What does this mean for you?  This means that there is $50,000 of insurance coverage available to split between your four family members AND those funds also have to be divided between any passengers that may have been in the car of the person who hit you if those persons suffered injuries. 

This is a situation none of us want to find ourselves in. 

You can't afford not to have uninsured or underinsured insurance coverage.

Medical Payments Coverage ("Med-Pay")

Medical Payments Coverage is often referred to as "Med-Pay" coverage.  This insurance coverage is an optional coverage you can purchase on your automobile insurance policy.  It is a "no fault" coverage which means it covers your medical expenses in the event of an automobile accident, no matter who is at fault for the collision. 

Med-pay insurance also covers you when you are in a vehicle other than your own and if you are a pedestrian struck by a motor vehicle.  Med-Pay coverage provides payment for reasonable expenses incurred for necessary medical and funeral services resulting from bodily injury to an insured resulting from an accident.

Medical Payments Coverage applies to any named insured or any family member while occupying a covered vehicle or as a pedestrian when struck by a motor vehicle.  Med-Pay also provides coverage to a person occupying a covered vehicle or a motor vehicle operated by an insured or the family member if the vehicle is a private passenger automobile.

PROTECTION FOR OTHERS IF YOU ARE AT-FAULT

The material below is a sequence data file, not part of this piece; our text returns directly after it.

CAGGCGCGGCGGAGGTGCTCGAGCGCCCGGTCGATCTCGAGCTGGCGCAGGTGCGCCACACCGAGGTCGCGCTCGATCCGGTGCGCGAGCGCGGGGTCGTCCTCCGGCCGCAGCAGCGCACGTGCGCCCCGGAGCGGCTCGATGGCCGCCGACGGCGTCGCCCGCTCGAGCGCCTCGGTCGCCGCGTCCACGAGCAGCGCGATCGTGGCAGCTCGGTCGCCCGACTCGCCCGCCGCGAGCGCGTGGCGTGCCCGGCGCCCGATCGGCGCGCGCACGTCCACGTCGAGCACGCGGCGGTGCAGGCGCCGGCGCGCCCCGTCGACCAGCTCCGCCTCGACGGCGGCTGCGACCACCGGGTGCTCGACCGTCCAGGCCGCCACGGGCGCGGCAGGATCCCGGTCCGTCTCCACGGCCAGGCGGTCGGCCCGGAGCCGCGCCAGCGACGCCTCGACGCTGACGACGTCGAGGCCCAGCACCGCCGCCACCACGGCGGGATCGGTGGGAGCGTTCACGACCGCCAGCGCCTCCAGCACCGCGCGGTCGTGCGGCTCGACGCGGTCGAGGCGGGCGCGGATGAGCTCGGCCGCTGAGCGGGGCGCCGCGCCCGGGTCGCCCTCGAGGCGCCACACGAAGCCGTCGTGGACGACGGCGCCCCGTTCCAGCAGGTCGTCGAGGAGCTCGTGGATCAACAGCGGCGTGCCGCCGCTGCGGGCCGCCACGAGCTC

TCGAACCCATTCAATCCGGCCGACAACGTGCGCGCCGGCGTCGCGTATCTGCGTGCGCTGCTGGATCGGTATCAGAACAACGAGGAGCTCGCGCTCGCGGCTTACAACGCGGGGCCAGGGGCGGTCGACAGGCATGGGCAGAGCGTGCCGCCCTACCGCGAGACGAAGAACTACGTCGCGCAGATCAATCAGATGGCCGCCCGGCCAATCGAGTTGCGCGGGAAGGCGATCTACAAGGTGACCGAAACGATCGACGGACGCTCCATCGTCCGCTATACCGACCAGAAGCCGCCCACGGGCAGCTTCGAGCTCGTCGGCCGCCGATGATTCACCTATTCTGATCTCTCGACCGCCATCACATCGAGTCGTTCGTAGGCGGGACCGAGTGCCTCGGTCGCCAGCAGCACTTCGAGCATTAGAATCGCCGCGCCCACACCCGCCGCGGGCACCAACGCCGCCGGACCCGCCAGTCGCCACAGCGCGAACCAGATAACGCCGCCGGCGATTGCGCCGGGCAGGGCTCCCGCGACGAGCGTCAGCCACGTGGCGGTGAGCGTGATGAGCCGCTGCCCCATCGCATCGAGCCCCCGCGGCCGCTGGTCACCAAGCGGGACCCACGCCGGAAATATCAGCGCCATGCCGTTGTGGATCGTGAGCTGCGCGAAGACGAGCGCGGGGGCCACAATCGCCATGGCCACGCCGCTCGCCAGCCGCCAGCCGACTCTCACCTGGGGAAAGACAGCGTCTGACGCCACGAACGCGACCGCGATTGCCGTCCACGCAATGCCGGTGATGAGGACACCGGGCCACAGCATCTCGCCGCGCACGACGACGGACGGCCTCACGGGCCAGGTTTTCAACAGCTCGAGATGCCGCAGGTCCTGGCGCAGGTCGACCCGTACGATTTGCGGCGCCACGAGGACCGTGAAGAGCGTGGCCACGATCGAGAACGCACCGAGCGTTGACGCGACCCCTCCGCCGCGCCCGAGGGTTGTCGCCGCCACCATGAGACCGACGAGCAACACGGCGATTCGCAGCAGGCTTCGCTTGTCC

Bodily Injury Liability

Bodily injury liability coverage protects you financially when you are at-fault in a motor vehicle collision that results in personal injuries to others.  Bodily injury insurance coverage pays for medical expenses, funeral costs, pain and suffering, lost income, and other damages to those who are the victims of a collision.  Bodily injury coverage does not pay for damages of the person who caused the collision. 

Montana law requires that any motor vehicle operated on public roads has a bodily injury liability insurance policy with minimum coverage of $25,000 for bodily injury or death of one person in any one accident and $50,000 because of bodily injury to or death of two or more persons in any one accident. 

When you purchase motor vehicle insurance, your policy will include two different numbers - it may look something like this:  Bodily Injury Liability Each Person/Each Occurrence $25,000/$50,000.  This is because your policy includes two limits, a per person limit and a per accident limit.  The per person limit is the maximum amount your insurance will pay for bodily injury to any one person.  The per accident limit is the maximum amount your insurance will pay for bodily injury if multiple people have damages resulting from the accident.

Bodily injury is specifically defined in your auto insurance policy and the specific provisions regarding what is and is not covered will be defined in the policy language. 

STACKING POLICIES

Under Montana Law, some automobile insurance policies such as uninsured motorist coverage (UM), underinsured motorist coverage (UIM) and medical payments coverage ("med-pay") can be "stacked."  This means that similar insurance coverages can be added together to provide more insurance coverage.  However, in order for you to be able to stack insurance coverages certain provisions must be met.  Stacking policies can be complex and requires knowledge of Montana's laws related to this matter.  To determine whether your policies can be stacked, Paoli Law Firm can review your insurance policies, the premiums you paid, the number of vehicles you insure, and Montana Law. 

 

Call Paoli Law Firm to request a free consultation at 406-542-3330.